All the berths of the Darjeeling Limited are occupied as it makes its way across India; sharing an air conditioned first class sleeper car are three brothers, Francis, Peter and Jack Whitman, the first time they have seen each other since their father’s funeral a year before, Francis having recently been in a serious car accident and wishing to bond with his brothers as they experience a “spiritual journey” together.
The brothers frustratingly micro-managed by Francis who has a daily itinerary printed and laminated, Jack becomes infatuated with Rita, one of the train stewards, using her to help get his ex-girlfriend out of his thoughts, while Peter’s belongings contain numerous items which belonged to their father which Francis feels should have been distributed more fairly, nor has his assistant been able to contact their long absent mother, now living as a nun in the Himalayas.
The fifth feature film directed by Wes Anderson, his first three saw him share a screenplay credit with Owen Wilson, who here plays heavily bandaged eldest brother Francis; instead The Darjeeling Limited was written in collaboration with Roman Coppola and another frequent collaborator, Jason Schwartzman, who plays youngest brother Jack, a novelist who writes thinly veiled stories of his family, while Adrien Brody is Peter and Anjelica Huston briefly appears as matriarch Patricia to warn of a dangerous tiger.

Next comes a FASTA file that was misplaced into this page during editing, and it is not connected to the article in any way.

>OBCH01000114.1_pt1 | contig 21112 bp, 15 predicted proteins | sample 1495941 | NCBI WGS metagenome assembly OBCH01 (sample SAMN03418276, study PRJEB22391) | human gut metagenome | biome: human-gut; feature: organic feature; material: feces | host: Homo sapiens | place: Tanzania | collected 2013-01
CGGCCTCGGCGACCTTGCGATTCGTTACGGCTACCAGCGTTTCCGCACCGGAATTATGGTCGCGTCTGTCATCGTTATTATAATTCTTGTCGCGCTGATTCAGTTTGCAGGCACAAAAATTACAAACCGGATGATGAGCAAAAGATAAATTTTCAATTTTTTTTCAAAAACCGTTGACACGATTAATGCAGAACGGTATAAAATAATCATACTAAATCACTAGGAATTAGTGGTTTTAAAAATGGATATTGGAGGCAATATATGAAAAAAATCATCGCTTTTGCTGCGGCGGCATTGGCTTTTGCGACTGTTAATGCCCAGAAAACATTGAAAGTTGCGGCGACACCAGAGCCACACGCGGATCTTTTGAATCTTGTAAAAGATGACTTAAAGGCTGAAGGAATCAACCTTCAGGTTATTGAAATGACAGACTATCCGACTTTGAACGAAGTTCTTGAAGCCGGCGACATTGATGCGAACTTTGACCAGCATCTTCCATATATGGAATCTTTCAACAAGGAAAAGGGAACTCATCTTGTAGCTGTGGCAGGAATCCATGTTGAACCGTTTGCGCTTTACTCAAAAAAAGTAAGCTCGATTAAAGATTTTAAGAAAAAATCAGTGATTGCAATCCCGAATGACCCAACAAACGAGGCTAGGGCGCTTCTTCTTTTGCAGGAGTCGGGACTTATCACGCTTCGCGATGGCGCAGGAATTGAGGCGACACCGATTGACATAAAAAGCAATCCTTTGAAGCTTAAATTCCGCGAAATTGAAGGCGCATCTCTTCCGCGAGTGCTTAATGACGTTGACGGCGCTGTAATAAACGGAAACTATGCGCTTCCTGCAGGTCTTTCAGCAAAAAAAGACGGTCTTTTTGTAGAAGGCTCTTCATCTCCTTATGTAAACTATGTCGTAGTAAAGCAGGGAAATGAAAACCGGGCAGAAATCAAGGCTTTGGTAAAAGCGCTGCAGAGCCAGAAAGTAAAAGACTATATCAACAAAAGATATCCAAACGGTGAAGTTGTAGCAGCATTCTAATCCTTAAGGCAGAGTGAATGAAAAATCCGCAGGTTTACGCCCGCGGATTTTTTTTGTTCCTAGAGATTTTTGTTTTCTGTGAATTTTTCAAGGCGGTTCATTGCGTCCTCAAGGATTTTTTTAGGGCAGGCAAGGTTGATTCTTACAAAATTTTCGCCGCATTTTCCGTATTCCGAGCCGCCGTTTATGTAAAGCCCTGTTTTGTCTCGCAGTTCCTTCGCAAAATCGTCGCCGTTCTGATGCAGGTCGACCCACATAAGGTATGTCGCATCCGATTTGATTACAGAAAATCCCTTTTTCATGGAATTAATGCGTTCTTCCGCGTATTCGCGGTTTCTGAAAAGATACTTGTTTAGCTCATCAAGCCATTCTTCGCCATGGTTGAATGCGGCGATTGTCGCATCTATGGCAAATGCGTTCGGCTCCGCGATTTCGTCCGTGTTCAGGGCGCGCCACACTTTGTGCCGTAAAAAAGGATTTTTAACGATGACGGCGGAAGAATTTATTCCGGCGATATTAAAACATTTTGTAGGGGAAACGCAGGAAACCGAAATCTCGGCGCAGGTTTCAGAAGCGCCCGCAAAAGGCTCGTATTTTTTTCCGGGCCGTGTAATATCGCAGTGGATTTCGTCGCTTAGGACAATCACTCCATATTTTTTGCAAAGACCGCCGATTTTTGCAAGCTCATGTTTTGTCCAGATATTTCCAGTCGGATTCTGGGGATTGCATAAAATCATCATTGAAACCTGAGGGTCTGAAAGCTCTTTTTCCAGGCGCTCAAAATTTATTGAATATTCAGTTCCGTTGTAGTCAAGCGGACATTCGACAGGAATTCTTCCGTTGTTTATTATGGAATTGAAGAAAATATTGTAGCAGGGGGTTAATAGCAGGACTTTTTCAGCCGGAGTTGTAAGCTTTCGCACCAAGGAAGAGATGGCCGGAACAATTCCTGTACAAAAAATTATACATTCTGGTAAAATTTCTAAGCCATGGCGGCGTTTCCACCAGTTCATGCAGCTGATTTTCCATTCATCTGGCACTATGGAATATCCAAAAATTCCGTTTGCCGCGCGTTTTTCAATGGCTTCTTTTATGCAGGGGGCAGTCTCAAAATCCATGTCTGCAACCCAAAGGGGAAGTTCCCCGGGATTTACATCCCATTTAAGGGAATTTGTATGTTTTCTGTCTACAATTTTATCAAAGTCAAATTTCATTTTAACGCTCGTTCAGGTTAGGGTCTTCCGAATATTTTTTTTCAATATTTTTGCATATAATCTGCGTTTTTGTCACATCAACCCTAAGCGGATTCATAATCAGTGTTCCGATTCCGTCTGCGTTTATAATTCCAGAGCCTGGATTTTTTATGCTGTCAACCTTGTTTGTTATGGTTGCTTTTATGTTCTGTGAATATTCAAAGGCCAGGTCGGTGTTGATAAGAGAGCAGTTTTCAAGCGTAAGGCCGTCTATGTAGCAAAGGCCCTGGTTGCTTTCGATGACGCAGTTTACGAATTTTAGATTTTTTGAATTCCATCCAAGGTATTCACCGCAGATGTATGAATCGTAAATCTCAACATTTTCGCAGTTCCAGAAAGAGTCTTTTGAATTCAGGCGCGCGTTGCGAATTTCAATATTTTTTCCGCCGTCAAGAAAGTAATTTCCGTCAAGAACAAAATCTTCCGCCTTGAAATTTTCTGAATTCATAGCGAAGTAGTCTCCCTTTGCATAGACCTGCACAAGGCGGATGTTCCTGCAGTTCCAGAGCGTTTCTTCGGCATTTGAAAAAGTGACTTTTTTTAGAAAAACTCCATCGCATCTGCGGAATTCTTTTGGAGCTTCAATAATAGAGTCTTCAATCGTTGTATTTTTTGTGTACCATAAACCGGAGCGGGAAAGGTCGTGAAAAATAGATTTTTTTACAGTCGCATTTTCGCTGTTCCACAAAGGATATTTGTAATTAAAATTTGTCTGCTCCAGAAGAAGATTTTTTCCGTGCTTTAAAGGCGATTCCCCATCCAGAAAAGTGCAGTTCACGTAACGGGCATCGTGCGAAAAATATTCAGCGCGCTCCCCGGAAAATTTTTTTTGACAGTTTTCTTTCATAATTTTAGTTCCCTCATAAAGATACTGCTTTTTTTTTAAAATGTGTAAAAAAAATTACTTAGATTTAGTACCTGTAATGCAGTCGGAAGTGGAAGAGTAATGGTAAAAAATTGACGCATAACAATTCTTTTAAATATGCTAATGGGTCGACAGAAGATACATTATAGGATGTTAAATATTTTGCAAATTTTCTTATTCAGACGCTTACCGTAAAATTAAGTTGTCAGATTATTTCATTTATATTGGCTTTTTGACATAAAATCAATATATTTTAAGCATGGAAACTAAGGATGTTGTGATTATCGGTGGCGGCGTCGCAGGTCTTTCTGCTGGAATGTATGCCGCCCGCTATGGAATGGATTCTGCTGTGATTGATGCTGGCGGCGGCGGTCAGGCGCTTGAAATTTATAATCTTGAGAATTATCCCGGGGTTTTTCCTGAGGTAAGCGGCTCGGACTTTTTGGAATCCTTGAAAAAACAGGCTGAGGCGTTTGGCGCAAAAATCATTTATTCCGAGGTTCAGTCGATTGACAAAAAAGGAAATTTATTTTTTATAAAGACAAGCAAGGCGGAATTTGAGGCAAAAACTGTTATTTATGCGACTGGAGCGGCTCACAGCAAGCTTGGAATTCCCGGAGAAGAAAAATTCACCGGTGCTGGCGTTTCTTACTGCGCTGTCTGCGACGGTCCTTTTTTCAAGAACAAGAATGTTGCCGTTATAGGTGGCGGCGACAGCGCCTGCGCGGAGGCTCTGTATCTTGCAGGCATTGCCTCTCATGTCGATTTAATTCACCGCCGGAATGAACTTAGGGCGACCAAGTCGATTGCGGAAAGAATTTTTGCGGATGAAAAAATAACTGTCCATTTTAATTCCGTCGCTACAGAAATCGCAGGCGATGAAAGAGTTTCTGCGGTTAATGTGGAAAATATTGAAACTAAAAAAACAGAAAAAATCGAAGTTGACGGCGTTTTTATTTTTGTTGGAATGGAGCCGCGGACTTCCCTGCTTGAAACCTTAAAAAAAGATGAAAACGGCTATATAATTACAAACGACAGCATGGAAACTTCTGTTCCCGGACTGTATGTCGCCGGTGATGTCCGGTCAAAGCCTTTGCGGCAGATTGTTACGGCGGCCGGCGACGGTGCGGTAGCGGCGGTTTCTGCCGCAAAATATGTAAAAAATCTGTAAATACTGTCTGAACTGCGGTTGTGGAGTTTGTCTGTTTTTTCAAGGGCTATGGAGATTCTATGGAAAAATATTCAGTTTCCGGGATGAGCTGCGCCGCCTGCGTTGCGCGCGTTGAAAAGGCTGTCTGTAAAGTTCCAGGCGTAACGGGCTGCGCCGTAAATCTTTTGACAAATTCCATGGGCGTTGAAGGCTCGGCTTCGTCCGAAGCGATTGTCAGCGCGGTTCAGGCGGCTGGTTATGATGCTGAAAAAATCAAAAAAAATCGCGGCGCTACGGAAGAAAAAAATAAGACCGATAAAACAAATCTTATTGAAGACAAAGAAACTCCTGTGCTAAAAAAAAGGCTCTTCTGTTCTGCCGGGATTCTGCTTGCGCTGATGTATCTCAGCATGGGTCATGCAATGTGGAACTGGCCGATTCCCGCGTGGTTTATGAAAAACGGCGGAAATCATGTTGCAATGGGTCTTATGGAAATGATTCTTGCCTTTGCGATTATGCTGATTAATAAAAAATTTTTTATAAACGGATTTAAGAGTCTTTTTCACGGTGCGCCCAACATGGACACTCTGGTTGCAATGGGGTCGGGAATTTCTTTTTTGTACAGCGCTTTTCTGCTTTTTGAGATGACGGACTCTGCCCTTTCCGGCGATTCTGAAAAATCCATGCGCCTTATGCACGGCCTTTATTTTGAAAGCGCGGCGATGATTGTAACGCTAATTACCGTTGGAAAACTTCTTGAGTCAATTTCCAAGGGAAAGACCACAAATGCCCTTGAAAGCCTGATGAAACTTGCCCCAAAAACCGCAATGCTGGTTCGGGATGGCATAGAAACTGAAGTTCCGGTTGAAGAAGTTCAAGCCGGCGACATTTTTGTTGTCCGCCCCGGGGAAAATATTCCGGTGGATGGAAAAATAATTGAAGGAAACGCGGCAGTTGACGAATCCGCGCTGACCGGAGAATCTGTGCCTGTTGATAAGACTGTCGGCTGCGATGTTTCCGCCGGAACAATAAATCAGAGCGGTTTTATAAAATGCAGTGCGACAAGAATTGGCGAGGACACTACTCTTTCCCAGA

The rich colour scheme, eccentric characters and meandering narrative associated with Anderson all present, on the new Criterion Blu-ray edition in his video essay Chaos and Control critic Matt Zoller Seitz suggests that The Darjeeling Limited is the epitome of Anderson’s work, but while this may be true it is also Anderson at his least disciplined, allowing himself to become as self-indulgent as the three Whitman brothers, answerable to nothing but his own sense of whimsy.
Anderson’s major breakthrough coming with The Royal Tenenbaums in 2001 where a broken family came together following the announcement by the estranged patriarch of his terminal illness, The Life Aquatic with Steve Zissou of 2004 saw that explorer’s presumed son seeking the father he had never known, Anderson re-examining the same themes of family and abandonment a third consecutive time in 2007 with The Darjeeling Limited but fortunately moving onto radically new pastures for his next film, the field inhabited by Fantastic Mr Fox.
The new edition featuring a commentary with Anderson, Coppola and Schwartzman, Anderson’s short film prologue Hotel Chevalier starring Schwartzman and Natalie Portman as the elusive ex-girlfriend is also included, as is a conversation in Parisian restaurant with Anderson and his friend James Ivory, discussing the intersection of their films through music, behind the scenes footage and photographs and deleted and alternate scenes.
The Darjeeling Limited is available on Blu-ray from Criterion now